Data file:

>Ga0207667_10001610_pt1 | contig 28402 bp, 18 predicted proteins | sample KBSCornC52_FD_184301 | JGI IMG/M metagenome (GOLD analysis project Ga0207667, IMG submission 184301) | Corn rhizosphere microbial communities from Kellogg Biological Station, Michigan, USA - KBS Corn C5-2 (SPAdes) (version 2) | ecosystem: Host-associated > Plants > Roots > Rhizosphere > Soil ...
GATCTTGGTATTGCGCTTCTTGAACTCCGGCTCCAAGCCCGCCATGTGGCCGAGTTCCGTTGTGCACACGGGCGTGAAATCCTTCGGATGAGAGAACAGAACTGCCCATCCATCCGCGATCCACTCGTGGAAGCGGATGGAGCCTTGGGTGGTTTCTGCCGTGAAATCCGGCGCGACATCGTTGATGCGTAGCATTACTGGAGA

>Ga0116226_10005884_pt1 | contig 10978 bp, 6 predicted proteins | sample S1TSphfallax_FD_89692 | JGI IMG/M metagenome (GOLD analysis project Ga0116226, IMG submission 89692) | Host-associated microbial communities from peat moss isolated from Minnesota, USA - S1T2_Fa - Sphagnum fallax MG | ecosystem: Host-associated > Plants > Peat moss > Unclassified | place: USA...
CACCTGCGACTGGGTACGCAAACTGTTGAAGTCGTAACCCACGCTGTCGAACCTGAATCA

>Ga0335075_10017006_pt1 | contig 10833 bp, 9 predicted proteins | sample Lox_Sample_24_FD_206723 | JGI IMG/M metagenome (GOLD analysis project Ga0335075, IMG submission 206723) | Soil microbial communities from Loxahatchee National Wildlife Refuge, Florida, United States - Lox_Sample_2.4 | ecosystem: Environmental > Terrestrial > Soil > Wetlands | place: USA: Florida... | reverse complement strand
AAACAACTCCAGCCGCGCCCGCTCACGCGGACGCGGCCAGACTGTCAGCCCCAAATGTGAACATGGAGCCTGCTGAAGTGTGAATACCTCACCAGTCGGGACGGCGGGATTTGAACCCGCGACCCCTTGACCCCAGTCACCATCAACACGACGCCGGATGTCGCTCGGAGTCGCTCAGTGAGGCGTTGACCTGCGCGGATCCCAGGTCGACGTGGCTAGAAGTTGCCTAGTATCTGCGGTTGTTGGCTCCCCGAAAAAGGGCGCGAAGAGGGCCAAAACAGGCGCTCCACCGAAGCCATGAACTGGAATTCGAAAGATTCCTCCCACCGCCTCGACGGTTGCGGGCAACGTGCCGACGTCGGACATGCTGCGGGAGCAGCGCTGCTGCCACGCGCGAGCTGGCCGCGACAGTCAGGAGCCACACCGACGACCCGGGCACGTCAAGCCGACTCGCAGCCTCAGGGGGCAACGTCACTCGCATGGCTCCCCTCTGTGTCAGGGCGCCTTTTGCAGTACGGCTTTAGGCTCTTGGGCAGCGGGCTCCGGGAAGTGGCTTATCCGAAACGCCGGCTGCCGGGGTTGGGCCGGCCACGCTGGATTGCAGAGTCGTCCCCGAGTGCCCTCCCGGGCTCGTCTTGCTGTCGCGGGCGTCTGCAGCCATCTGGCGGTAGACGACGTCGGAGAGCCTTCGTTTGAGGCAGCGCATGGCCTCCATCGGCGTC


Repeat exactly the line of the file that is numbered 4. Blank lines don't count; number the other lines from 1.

CACCTGCGACTGGGTACGCAAACTGTTGAAGTCGTAACCCACGCTGTCGAACCTGAATCA